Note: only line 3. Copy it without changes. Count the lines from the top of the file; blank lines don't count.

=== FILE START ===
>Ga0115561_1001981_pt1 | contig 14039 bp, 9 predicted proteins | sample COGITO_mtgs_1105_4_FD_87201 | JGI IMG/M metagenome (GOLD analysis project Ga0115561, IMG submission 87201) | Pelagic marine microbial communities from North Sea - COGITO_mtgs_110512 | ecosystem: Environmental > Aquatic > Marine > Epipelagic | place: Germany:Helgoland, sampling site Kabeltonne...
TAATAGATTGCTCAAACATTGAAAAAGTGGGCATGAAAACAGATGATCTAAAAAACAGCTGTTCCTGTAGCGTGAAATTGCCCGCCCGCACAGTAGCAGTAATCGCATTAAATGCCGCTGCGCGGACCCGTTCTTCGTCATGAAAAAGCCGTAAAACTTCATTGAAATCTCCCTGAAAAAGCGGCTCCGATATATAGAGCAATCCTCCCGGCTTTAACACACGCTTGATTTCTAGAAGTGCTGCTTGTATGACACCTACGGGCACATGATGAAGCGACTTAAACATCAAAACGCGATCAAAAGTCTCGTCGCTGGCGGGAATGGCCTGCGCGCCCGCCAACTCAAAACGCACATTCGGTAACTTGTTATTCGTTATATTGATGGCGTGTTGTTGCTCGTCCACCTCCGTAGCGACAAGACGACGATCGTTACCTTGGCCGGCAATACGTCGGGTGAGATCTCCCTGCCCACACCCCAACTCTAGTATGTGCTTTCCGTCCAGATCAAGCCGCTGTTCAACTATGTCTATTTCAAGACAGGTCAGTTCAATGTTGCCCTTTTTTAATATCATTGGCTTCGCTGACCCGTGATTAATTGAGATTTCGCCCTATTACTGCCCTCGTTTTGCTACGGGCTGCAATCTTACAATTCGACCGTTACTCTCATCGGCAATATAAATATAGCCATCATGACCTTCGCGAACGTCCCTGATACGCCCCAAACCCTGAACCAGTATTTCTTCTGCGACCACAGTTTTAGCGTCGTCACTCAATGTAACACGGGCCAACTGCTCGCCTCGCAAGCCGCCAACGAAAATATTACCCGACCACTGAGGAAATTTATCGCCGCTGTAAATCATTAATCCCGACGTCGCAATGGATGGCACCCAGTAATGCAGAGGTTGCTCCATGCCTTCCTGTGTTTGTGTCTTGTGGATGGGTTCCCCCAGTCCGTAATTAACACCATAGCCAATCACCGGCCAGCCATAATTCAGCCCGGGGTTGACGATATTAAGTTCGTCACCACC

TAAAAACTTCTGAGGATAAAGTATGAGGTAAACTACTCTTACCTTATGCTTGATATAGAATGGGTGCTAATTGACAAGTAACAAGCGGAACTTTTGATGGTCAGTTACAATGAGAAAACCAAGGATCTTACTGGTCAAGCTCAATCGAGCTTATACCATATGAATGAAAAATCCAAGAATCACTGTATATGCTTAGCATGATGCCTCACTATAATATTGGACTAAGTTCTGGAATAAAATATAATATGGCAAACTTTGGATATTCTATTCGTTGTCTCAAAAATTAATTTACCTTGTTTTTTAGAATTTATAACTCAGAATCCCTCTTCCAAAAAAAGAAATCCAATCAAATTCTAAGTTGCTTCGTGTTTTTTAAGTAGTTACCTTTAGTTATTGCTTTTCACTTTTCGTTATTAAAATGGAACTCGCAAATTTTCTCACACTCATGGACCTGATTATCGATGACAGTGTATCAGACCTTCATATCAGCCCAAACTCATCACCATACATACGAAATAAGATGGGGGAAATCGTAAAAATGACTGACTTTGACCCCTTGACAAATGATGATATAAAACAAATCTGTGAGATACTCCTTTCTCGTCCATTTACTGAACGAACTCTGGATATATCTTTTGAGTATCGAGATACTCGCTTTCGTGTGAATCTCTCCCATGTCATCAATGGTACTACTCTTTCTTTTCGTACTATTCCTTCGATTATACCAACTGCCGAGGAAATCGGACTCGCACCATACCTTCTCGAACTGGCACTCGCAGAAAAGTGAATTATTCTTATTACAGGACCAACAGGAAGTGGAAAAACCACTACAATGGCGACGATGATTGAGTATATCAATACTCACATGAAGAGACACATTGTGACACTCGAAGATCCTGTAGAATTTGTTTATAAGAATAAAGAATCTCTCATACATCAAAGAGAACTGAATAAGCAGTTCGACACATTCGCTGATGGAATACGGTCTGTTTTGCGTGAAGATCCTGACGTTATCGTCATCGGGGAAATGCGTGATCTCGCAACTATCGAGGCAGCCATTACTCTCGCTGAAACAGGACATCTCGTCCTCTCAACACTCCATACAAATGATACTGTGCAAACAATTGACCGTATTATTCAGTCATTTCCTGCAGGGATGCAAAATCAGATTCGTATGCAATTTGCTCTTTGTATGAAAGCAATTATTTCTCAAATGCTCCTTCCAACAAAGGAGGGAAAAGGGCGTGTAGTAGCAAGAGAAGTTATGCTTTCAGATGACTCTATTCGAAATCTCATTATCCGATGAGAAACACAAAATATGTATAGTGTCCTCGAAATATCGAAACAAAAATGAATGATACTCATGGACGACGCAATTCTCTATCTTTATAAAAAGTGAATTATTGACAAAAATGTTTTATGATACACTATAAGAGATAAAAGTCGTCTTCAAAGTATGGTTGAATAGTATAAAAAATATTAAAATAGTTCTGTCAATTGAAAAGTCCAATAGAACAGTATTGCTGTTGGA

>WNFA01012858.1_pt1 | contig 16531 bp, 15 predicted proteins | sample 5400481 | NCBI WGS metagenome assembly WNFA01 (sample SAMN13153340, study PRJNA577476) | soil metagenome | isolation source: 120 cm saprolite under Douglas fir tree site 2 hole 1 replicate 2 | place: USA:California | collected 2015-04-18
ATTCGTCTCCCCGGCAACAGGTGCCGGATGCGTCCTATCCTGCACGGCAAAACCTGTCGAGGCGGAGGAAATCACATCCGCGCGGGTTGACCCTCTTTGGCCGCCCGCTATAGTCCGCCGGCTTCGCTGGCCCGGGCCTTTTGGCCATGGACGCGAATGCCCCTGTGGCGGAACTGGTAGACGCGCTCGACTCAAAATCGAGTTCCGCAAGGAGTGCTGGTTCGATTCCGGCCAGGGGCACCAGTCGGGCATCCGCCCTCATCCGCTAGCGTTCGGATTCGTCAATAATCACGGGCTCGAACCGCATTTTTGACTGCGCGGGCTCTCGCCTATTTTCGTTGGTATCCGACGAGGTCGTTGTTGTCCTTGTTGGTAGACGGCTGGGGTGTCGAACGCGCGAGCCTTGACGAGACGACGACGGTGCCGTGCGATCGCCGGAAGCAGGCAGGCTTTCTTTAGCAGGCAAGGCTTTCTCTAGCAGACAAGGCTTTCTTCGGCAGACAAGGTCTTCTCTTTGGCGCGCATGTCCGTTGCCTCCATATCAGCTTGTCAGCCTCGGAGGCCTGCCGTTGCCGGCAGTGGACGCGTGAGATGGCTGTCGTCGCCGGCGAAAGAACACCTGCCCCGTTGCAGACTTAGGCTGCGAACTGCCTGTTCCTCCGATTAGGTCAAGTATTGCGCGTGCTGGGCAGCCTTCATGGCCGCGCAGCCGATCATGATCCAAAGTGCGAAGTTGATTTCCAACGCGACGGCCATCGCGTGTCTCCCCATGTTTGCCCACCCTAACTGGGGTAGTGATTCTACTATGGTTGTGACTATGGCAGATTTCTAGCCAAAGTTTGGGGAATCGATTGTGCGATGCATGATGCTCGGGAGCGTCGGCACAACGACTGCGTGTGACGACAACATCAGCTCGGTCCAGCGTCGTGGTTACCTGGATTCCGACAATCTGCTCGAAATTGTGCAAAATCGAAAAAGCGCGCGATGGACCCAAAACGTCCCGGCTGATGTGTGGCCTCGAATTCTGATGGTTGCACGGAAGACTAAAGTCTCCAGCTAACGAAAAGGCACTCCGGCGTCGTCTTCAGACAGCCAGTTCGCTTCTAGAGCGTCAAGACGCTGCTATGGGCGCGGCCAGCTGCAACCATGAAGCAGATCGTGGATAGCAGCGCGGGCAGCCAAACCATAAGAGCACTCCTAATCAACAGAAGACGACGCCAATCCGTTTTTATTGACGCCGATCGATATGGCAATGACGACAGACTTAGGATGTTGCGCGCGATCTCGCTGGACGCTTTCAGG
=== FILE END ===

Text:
TAAAAACTTCTGAGGATAAAGTATGAGGTAAACTACTCTTACCTTATGCTTGATATAGAATGGGTGCTAATTGACAAGTAACAAGCGGAACTTTTGATGGTCAGTTACAATGAGAAAACCAAGGATCTTACTGGTCAAGCTCAATCGAGCTTATACCATATGAATGAAAAATCCAAGAATCACTGTATATGCTTAGCATGATGCCTCACTATAATATTGGACTAAGTTCTGGAATAAAATATAATATGGCAAACTTTGGATATTCTATTCGTTGTCTCAAAAATTAATTTACCTTGTTTTTTAGAATTTATAACTCAGAATCCCTCTTCCAAAAAAAGAAATCCAATCAAATTCTAAGTTGCTTCGTGTTTTTTAAGTAGTTACCTTTAGTTATTGCTTTTCACTTTTCGTTATTAAAATGGAACTCGCAAATTTTCTCACACTCATGGACCTGATTATCGATGACAGTGTATCAGACCTTCATATCAGCCCAAACTCATCACCATACATACGAAATAAGATGGGGGAAATCGTAAAAATGACTGACTTTGACCCCTTGACAAATGATGATATAAAACAAATCTGTGAGATACTCCTTTCTCGTCCATTTACTGAACGAACTCTGGATATATCTTTTGAGTATCGAGATACTCGCTTTCGTGTGAATCTCTCCCATGTCATCAATGGTACTACTCTTTCTTTTCGTACTATTCCTTCGATTATACCAACTGCCGAGGAAATCGGACTCGCACCATACCTTCTCGAACTGGCACTCGCAGAAAAGTGAATTATTCTTATTACAGGACCAACAGGAAGTGGAAAAACCACTACAATGGCGACGATGATTGAGTATATCAATACTCACATGAAGAGACACATTGTGACACTCGAAGATCCTGTAGAATTTGTTTATAAGAATAAAGAATCTCTCATACATCAAAGAGAACTGAATAAGCAGTTCGACACATTCGCTGATGGAATACGGTCTGTTTTGCGTGAAGATCCTGACGTTATCGTCATCGGGGAAATGCGTGATCTCGCAACTATCGAGGCAGCCATTACTCTCGCTGAAACAGGACATCTCGTCCTCTCAACACTCCATACAAATGATACTGTGCAAACAATTGACCGTATTATTCAGTCATTTCCTGCAGGGATGCAAAATCAGATTCGTATGCAATTTGCTCTTTGTATGAAAGCAATTATTTCTCAAATGCTCCTTCCAACAAAGGAGGGAAAAGGGCGTGTAGTAGCAAGAGAAGTTATGCTTTCAGATGACTCTATTCGAAATCTCATTATCCGATGAGAAACACAAAATATGTATAGTGTCCTCGAAATATCGAAACAAAAATGAATGATACTCATGGACGACGCAATTCTCTATCTTTATAAAAAGTGAATTATTGACAAAAATGTTTTATGATACACTATAAGAGATAAAAGTCGTCTTCAAAGTATGGTTGAATAGTATAAAAAATATTAAAATAGTTCTGTCAATTGAAAAGTCCAATAGAACAGTATTGCTGTTGGA